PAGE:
Obviously, a compiler would optimize this into a simple loop with a conditional, but it's possible to create a language that doesn't need either loops or conditionals [unless you count the event definition a conditional -- semantics]. In fact, I've used NOOLS (, to implement business logic in a project following a similar pattern......but since you can use JavaScript within each rule, we also had loops and conditionals.

Comment Re:OS/2 was great (Score 1) 262

The year it was released, I actually did a 6-month co-op with IBM. I even got to go to COMDEX in Las Vegas that year. During the keynote (by Bill Gates) all of the IBMers were wearing shirts that said "OS2/Warp - Up and running, not up and coming". I still have that shirt (probably one of the oldest shirts I own and still occasionally wear).

Comment Re: It'll be aired in todays conventional methods (Score 2) 438

But they haven't figured out how to track the viewers and charge the advertisers for's sort of the same problem that a lot of internet content has. Pay per impression is the model that they understand and when you can't easily track impressions, it's hard to turn that into a business model.

Comment Re:10 years was a decent rest (Score 1) 438

Iâ(TM)ve been trying to champion a series called Star Trek: Ferengi Traders. Think something like Trade Wars (old BBS game) where Quark et al are constantly dealing with shady people in order to get the most latinum for their product. I think thereâ(TM)s huge possibilities here. You get the exploration aspect. Thereâ(TM)s intrigue. The occasional space battle.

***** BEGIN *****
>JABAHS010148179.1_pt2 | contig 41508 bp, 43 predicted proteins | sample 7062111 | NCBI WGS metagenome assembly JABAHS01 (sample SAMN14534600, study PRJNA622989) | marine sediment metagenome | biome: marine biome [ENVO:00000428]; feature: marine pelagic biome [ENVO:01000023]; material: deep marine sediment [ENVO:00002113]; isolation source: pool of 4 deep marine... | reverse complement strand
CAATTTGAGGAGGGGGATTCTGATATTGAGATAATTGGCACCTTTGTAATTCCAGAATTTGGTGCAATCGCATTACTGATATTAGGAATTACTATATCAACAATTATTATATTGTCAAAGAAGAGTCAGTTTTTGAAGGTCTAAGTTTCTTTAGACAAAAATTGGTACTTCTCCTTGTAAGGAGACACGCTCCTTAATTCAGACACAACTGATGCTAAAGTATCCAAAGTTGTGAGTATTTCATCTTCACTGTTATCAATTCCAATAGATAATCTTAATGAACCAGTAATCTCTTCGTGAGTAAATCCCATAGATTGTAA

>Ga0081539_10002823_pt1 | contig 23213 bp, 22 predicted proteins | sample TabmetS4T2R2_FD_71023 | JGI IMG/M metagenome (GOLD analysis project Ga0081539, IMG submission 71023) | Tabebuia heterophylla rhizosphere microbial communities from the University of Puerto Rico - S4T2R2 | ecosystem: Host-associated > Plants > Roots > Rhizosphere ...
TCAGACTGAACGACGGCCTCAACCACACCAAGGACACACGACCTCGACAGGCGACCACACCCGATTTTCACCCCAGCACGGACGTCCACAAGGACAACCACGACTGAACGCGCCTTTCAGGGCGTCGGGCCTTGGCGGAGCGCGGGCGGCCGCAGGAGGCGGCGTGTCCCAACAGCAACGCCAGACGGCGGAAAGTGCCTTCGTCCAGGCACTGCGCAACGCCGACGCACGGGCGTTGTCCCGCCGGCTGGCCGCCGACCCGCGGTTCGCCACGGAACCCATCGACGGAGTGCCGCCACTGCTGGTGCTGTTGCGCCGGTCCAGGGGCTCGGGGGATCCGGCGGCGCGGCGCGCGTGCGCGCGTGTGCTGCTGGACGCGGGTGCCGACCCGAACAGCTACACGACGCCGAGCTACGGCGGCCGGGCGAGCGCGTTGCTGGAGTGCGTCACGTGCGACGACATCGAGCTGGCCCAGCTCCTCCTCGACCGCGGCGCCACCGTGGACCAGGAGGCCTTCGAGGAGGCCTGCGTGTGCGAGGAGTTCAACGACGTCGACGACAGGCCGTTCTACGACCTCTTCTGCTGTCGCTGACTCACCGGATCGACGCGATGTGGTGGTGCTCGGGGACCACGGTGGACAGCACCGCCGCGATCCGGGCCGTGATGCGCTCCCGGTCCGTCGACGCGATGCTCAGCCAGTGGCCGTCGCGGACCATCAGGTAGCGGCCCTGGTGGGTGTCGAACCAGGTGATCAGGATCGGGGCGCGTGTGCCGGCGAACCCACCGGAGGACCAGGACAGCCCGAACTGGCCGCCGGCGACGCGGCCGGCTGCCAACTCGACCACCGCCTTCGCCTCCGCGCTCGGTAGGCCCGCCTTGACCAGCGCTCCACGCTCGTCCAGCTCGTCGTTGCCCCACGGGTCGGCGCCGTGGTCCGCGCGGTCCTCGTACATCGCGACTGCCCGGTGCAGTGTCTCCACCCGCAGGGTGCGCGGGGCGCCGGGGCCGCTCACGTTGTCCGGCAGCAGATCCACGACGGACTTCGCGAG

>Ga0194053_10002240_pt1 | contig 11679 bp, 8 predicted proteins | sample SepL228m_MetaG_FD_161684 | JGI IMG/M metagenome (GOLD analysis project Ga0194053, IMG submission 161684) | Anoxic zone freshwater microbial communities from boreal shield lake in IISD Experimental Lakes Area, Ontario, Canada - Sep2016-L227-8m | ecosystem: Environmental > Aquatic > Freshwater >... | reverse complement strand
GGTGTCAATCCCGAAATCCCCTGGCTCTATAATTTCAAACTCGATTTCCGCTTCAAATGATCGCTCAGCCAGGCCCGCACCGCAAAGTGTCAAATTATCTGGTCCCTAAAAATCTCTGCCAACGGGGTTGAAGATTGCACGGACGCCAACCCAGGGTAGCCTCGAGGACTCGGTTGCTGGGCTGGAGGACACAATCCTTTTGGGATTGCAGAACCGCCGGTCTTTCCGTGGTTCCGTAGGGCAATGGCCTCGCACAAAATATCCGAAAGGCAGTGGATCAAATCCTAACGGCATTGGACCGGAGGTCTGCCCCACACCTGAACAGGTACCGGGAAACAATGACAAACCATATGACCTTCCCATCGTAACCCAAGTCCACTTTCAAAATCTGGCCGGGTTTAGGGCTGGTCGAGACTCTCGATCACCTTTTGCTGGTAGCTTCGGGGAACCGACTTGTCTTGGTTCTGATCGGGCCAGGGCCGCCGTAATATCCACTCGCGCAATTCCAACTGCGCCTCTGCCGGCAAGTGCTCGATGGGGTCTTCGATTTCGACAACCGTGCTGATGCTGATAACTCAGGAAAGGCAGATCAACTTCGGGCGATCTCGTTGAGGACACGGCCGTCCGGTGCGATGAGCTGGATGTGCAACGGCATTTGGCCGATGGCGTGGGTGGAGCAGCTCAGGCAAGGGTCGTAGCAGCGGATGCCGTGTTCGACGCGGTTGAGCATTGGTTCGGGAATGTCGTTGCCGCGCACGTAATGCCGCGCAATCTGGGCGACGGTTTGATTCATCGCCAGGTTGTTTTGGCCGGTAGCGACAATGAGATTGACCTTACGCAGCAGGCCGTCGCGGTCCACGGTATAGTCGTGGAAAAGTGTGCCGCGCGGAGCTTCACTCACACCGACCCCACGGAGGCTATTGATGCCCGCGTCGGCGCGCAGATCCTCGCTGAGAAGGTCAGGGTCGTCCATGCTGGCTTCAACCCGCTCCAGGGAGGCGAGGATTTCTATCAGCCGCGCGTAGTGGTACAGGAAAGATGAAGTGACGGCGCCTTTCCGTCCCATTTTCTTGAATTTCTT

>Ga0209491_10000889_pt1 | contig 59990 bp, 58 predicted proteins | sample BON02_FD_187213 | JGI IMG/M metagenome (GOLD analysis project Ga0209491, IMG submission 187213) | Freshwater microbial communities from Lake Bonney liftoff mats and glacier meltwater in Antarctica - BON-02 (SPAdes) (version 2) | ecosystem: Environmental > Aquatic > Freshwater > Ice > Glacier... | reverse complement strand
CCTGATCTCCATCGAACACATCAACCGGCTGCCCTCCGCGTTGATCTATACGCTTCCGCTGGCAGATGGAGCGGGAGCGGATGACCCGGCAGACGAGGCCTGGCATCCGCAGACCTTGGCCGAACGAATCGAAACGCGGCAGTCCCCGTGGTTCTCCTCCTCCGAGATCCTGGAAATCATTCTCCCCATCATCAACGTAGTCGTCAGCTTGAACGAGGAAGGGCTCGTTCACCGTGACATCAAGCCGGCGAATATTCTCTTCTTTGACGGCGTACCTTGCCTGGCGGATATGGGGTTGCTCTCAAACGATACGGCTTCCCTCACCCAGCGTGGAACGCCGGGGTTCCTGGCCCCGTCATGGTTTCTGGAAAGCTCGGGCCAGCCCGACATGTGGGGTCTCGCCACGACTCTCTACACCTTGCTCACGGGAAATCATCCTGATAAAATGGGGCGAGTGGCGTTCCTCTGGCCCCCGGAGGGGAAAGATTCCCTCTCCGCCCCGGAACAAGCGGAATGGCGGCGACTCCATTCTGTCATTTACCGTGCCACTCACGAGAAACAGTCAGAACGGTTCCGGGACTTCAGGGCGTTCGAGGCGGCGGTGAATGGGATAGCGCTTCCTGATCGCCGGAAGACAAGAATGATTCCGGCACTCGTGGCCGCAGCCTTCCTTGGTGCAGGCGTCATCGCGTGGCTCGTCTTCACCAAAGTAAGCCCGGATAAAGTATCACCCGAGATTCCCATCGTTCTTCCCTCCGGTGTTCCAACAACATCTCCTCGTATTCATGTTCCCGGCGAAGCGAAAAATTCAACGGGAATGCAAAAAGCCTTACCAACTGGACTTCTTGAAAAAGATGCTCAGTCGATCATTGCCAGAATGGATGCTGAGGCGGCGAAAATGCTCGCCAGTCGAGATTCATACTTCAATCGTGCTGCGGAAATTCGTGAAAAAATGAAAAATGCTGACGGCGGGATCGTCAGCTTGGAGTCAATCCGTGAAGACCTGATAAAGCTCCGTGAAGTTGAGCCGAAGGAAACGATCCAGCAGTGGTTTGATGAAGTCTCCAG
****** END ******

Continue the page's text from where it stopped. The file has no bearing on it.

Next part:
I know, I know â"- this could have just as easily been Firefly, but believe it or not, I had the concept in my head before I ever knew what Firefly was.

Comment Re:A friggen video driver... (Score 3, Interesting) 113

You're also missing the other side of it.......

While you're playing COD, rendered right on top of the guy you're trying to kill is a notification because your mom wants you to send her another Candy Crush ticket. And because of that --- BOOM, headshot.....only you're the recipient, not the giver.

Comment Re:I never understood why (Score 1, Informative) 576

If they used it like a headline, it would be fine. But they don't. They use it as the location for the beginning of their first sentence.

Subject: Anonymous Cowards don't know how to
Body: use the Internet.

Newspapers don't write their articles that way......they write them like this --

Subject: Anonymous Cowards don't know how to do this....
Body: Anonymous Cowards are apparently clueless Trolls because they don't know how to use the Internet. They think that Subjects are where you start the first sentence of your article and then you just continue the sentence in the body as if that is just an inconvenience to spewing their diatribe.

See.....a real Subject (akin to a headline) that conveys an idea of what the body will discuss but it's followed by a full concept that can also stand alone if the subject is hard to read (for instance on a site like Slashdot where it gets lost in the green bar).

"You can't get very far in this world without your dossier being there first." -- Arthur Miller